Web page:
Screening Shows Significant Risk of Malnutrition in Neuromyelitis Optica Spectrum Disorder


According to a recent study, malnutrition is related closely to quality of life among patients with NMOSD, caused by a variety of physiological and psychological factors.

Recently published in Multiple Sclerosis & Related Disorders, findings from a cross-sectional observational study showed a high risk of malnutrition in patients with neuromyelitis optica spectrum disorder (NMOSD) with Mini Nutritional Assessment (MNA) screening.1 These results suggest that nutritional screening is critical, and that a multifaceted, personalized treatment approach is essential to improve the prognosis of NMOSD in patients.

In the analysis, the mean MNA score of those with NMOSD was 20.4 (SD, ±3.3) which was significantly lower compared with the healthy controls (HCs; 23.3; SD, ±2.5; P = 0.002), specifically for the proportions of global evaluation and anthropometric assessment. Among 70 patients with NMOSD and 66 HCs, nearly 85% of patients were at risk of malnutrition (74.3%) or had definite malnutrition (11.4%) according to the MNA screening, which positively correlated with quality of life (P <.01).

Senior author Lili Yang, PhD, a postdoctoral researcher in the department of neurology at Sichuan Academy of Medical Sciences & Sichuan Provincial People's Hospital of the University of Electronic Science and Technology of China, and colleagues wrote, “Nutrition status was directly correlated with the patient's quality of life. The factors associated with an increased risk of malnutrition were female, more attacks, longer disease duration, more severe anxiety/depression, more severe sleep disturbances, and more severe fatigue.”1

In this study, Yang et al explored the impacts of nutrition on patients' quality of life and identified the factors associated with the nutritional status among patients living with NMOSD. Patients with NMOSD were recruited from Sichuan Provincial People's Hospital and the HCs were recruited from the Department of Medical Examination Center at Sichuan Provincial People's Hospital. Researchers assessed demographics, features of the disease, and composite evaluations of life status to perform their statistical analyses. These life status assessments included nutrition (MNA), sleep (Pittsburgh Sleep Quality Index), anxiety/depression (Hospital Anxiety and Depression Scale), fatigue (Brief Fatigue Inventory), and quality of life (36-item short-form health survey).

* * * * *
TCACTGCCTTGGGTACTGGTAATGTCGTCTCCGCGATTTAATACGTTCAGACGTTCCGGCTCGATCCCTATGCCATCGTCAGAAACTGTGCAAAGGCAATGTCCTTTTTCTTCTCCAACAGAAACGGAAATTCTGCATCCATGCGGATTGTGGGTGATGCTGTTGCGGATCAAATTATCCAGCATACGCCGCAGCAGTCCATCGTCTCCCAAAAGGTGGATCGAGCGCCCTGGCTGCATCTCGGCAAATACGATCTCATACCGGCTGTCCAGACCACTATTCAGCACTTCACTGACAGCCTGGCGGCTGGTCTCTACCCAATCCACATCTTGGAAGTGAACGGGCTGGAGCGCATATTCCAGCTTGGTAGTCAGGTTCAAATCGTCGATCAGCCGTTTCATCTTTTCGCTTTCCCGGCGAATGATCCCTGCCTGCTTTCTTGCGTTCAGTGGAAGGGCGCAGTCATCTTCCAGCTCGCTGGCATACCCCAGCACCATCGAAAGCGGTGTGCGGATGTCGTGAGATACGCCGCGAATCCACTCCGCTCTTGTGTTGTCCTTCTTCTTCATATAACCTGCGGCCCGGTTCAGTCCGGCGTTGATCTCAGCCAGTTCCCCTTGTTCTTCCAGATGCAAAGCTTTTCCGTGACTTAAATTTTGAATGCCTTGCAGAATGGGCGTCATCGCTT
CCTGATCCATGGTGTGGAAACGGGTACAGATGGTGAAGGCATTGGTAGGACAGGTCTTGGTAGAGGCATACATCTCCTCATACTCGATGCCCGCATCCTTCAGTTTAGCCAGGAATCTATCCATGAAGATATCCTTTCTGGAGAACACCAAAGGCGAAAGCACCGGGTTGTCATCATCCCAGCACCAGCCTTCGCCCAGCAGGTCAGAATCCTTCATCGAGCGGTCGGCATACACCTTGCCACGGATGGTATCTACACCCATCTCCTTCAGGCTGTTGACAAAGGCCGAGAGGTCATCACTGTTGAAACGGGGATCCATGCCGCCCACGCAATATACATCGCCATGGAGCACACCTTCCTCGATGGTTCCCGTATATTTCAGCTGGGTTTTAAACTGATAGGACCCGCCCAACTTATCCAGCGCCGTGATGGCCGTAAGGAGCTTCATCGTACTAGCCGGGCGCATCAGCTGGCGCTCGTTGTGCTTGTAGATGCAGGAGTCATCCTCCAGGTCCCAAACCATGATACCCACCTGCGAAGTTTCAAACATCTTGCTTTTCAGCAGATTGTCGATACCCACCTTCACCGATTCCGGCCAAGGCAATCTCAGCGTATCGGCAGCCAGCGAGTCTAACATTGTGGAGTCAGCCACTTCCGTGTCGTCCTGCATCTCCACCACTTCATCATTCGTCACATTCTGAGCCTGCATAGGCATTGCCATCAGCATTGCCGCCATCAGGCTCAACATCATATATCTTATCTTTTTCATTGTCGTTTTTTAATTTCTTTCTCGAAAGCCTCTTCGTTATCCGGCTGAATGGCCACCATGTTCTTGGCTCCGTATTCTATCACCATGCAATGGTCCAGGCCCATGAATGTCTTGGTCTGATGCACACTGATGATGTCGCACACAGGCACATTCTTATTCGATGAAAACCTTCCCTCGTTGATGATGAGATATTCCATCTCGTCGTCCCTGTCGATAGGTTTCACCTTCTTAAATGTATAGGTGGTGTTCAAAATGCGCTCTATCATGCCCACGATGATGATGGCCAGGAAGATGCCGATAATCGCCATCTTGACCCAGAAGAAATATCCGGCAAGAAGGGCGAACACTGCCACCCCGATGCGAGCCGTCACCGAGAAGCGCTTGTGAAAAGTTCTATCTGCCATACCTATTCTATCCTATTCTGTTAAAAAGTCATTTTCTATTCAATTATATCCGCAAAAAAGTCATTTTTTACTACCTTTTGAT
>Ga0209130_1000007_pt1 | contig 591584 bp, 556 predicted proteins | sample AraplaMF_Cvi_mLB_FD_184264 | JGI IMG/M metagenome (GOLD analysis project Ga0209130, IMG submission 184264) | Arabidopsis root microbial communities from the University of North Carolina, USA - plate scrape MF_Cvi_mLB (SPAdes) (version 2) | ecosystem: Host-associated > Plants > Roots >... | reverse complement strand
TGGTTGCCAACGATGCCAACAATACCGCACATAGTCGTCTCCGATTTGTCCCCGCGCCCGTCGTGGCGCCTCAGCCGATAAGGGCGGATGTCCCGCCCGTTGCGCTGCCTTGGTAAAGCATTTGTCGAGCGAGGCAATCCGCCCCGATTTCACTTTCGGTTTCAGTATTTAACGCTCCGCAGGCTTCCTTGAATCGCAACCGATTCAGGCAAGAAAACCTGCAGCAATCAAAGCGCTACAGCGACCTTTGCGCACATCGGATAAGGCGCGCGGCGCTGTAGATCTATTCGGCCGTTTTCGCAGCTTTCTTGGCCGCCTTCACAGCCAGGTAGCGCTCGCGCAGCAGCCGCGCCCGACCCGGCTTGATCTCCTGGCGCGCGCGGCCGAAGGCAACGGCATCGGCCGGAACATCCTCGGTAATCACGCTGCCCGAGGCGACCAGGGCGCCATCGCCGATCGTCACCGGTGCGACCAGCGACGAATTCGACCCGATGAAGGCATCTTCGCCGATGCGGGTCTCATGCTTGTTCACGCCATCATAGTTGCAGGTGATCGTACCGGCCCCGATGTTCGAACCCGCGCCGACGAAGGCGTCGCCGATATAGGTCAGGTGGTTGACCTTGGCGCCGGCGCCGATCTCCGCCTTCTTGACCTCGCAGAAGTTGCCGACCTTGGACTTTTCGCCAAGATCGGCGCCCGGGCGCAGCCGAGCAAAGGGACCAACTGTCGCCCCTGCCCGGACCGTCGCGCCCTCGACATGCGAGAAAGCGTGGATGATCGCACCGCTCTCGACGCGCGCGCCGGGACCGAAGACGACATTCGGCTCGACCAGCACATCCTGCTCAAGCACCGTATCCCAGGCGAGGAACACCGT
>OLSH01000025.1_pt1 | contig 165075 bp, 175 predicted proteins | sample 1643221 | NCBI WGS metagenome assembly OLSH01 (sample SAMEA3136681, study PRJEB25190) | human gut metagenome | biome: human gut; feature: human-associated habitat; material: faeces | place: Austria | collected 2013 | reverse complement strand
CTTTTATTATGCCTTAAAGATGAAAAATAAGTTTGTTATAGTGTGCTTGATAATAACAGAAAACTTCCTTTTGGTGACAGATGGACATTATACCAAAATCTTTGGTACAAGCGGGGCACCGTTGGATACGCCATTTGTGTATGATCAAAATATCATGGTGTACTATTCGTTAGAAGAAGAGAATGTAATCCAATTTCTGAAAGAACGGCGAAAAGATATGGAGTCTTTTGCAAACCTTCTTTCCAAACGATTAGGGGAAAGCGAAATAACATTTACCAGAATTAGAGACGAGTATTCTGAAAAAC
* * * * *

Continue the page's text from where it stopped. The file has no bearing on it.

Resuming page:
The findings demonstrated that low MNA scores correlated with gender (women, P = .02), longer disease duration (P <.001) and more severe anxiety (P = .004). Additionally, having a lower MNA score was associated with more severe depression (P = .003), more severe sleep disturbances (P <.001), and more severe fatigue (P = .01). Notably, sleep disturbance was revealed as a significant independent factor for the patients' malnutritional risk, those with NMOSD (P = .001).

“The supplemental analysis of the HC group suggests that the association of sex with nutritional status was disease-specific and did not exist in HCs. This specificity had not yet been identified in previous studies. Female was further revealed to be an independent factor associated with dietetic and subjective assessments,” Yang et al wrote.1 “Thus, female NMOSD patients were more likely to develop malnutrition, possibly due to their dietary structure and emotional state. Social psychological factors might contribute, such as dieting for weight control purposes or being more likely to accompany anxiety/depression.”

Some of the limitations of this study include that it did not assess the impact of nutritional status on disease prognosis. Also, the MNA was used for rapid assessment although it lacked data related to nutritional statuses, therefore it was not comprehensive enough for assessing nutritional assessment, according to the authors. The study also had a limited sample size, patients with dysphagia were not excluded, and the samples of patients with NMOSD with old age or high disability were few. The authors noted that further research of a larger sample and use of more nutritional assessments to validate the knowledge on the nutritional status in patients with NMOSD.

“The malnutrition of NMOSD is caused by the combination of various social, physiological, and psychological changes. Special attention needs to be paid to the nutritional status of female patients, patients with more attacks, or patients with longer disease duration. The nutritional status of NMOSD is closely related to sleep quality from the perspective of clinical observation, although further research is needed to reveal the underlying mechanism,” Yang et al wrote.1

1. Huang R, Huang X, Wang Y, et al. The nutritional risk in patients with neuromyelitis optica spectrum disorder. Mult Scler Relat Disord. 2023;77:104900. doi:10.1016/j.msard.2023.104900
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